I can remember a few years ago that the only way to get a new HD was to order one and wait 6 months...
I remember those "waiting lists" - and many Harley dealerships also had a waiting list just to be on the waiting list before the individual bikes were projected to reserve/order.
Most of the Harley dealerships abused these lists. They would take the list, and allow people to "sell" their position on either list. The agreement was that the dealership, in turn, would get a "cut" of the re-sale amount.
Many people got on those lists with no intention of even buying a bike. They'd just sell their position - for a profiting higher price - to someone else.
The worst was when someone was on the list after reserving a particular model & features bike once the dealership received the projection of its delivery. It went something like this, for example:
Dealership received a projection of a 19##-year Heritage Softail Classic in #### color and with ##### particular features. MSRP of ##### dollars.
The top person on the list to reserve that particular model may accept it and be projected as the buyer.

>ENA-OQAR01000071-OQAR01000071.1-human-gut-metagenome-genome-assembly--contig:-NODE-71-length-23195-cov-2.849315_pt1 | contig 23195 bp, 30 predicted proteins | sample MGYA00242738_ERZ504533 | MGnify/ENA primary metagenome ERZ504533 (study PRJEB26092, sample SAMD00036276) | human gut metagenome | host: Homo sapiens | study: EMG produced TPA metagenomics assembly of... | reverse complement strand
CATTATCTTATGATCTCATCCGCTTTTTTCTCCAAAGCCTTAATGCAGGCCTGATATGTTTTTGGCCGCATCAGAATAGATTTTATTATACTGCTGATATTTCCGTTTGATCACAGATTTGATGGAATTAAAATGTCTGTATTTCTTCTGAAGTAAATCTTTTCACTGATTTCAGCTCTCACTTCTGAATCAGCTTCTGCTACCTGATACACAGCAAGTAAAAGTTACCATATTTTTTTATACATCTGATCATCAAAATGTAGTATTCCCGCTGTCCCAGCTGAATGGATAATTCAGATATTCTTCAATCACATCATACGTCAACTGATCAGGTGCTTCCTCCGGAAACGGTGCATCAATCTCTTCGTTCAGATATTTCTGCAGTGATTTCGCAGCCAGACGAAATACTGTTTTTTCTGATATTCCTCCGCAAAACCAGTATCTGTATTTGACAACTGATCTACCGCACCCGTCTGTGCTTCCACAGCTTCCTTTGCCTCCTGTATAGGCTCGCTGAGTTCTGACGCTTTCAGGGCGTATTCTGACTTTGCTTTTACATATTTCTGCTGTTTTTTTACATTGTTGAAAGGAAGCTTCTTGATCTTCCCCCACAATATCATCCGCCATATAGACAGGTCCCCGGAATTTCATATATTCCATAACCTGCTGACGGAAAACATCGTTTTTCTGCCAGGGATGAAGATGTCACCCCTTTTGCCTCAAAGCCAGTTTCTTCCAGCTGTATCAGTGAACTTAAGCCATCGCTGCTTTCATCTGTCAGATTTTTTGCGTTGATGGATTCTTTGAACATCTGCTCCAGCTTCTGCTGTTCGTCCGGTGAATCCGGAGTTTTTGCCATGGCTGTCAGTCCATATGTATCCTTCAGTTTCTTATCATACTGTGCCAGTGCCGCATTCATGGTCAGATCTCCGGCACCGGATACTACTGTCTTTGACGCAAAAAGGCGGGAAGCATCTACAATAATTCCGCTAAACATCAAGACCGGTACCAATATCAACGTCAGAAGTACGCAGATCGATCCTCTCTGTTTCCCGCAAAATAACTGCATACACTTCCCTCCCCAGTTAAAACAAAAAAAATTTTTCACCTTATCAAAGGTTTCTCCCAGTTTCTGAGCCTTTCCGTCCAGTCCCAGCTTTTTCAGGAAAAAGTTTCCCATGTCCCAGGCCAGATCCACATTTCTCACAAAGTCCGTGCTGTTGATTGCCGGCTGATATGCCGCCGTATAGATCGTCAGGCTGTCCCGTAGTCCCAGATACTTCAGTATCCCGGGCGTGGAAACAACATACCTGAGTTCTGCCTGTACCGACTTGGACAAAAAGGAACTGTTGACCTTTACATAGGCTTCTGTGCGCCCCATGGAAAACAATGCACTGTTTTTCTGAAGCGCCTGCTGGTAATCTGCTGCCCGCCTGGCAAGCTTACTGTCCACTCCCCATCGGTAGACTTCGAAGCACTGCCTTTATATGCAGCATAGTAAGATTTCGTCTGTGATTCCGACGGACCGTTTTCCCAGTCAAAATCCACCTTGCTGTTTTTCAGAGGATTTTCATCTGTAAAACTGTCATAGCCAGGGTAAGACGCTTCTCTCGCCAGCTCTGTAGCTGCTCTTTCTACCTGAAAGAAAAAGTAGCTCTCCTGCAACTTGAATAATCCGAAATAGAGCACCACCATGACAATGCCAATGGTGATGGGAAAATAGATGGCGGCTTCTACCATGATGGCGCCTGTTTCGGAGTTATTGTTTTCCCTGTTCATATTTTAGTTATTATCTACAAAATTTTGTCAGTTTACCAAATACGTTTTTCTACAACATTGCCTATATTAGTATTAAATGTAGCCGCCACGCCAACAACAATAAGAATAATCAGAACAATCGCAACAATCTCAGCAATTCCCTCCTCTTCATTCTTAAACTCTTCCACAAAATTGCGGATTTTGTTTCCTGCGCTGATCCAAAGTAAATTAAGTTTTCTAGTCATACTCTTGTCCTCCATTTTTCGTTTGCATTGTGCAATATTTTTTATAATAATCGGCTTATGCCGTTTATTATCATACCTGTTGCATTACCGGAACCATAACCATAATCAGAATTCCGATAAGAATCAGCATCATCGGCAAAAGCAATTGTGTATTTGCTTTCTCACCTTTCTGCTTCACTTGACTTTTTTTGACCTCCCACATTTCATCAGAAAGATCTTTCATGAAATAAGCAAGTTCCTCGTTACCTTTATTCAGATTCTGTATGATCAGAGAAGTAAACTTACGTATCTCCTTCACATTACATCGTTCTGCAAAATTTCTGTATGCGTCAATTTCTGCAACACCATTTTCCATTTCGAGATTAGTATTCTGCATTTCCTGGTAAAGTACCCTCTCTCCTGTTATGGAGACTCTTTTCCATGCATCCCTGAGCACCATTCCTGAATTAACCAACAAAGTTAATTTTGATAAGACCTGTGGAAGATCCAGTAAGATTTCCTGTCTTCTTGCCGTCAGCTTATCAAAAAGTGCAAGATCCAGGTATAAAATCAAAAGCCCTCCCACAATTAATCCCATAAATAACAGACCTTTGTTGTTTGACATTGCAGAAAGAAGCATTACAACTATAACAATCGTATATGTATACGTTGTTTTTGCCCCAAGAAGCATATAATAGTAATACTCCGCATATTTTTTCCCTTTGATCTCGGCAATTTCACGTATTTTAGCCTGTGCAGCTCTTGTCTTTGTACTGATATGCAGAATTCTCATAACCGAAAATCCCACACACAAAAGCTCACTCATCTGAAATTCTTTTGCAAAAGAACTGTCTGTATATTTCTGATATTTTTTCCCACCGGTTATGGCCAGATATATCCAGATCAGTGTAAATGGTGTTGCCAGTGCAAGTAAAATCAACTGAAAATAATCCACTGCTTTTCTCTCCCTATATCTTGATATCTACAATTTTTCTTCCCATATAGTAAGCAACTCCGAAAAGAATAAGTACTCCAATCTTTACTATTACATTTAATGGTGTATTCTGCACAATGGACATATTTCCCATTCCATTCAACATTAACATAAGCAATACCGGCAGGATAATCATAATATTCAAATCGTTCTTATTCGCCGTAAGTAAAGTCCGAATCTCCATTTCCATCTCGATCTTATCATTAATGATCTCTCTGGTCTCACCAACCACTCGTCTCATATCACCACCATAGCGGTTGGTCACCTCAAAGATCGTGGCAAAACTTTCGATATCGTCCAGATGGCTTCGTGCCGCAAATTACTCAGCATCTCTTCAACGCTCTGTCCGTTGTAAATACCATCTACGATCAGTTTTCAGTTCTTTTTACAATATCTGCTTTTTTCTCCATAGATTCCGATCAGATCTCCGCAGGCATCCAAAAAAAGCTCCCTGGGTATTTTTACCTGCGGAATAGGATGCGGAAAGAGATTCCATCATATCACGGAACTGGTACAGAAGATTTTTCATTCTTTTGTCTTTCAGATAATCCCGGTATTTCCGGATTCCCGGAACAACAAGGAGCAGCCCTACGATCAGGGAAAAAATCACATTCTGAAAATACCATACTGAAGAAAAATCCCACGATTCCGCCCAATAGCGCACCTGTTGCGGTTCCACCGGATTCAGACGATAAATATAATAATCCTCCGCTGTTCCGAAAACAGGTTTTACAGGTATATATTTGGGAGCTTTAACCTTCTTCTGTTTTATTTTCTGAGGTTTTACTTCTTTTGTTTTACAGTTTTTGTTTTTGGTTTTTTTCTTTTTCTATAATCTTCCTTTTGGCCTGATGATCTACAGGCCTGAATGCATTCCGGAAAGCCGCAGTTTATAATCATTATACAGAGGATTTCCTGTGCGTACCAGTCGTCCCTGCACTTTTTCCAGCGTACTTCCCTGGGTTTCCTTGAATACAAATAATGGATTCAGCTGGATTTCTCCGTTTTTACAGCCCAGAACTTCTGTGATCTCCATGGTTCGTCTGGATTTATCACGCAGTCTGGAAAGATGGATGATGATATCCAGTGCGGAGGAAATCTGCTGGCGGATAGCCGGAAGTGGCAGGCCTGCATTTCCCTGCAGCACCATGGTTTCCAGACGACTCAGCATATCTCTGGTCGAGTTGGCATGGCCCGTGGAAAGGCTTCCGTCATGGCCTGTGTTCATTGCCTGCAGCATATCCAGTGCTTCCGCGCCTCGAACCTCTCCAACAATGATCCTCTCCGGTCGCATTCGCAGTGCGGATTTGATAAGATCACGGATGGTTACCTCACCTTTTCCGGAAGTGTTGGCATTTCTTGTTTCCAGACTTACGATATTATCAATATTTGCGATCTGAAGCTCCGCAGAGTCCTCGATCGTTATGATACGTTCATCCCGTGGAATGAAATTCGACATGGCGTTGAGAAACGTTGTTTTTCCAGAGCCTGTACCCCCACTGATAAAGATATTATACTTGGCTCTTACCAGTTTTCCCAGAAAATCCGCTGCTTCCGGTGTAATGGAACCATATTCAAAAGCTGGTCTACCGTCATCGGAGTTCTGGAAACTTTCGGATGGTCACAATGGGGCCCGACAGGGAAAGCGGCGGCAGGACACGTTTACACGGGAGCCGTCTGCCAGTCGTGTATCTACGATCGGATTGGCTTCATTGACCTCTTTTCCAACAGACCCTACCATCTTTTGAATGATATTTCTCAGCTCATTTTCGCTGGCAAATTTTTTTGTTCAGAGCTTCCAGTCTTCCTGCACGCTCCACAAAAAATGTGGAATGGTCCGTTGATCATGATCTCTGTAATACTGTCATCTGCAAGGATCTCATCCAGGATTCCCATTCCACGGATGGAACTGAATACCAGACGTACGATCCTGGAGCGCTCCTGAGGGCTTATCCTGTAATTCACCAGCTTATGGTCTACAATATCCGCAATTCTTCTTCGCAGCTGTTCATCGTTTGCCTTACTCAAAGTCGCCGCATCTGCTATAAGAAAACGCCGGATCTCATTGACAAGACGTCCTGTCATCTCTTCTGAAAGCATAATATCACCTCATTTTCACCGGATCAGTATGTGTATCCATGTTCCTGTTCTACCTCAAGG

However, THAT person would often in turn SELL off the reservation to somebody who actually WANTED to buy a bike - for a thousand or (often) more dollars. The dealership got its "cut" of that thousand or more dollars - and transferred the projected specific bike's reservation to the other person.
Sometimes, the same bike would be re-sold several times while on the projected-delivery list.
If the person who was the current list holder received a higher offer to lose his/her reservation (often being notified by the dealership that someone else was willing to buy it away), then that person would decide whether to take the buy-off or not. IF they did take the buy-off, that person would just remain satisfied with his/her current ride and make the profit. If the current list holder really wanted the new bike regardless of the re-sale profit, that person would often continue with it and take delivery as scheduled.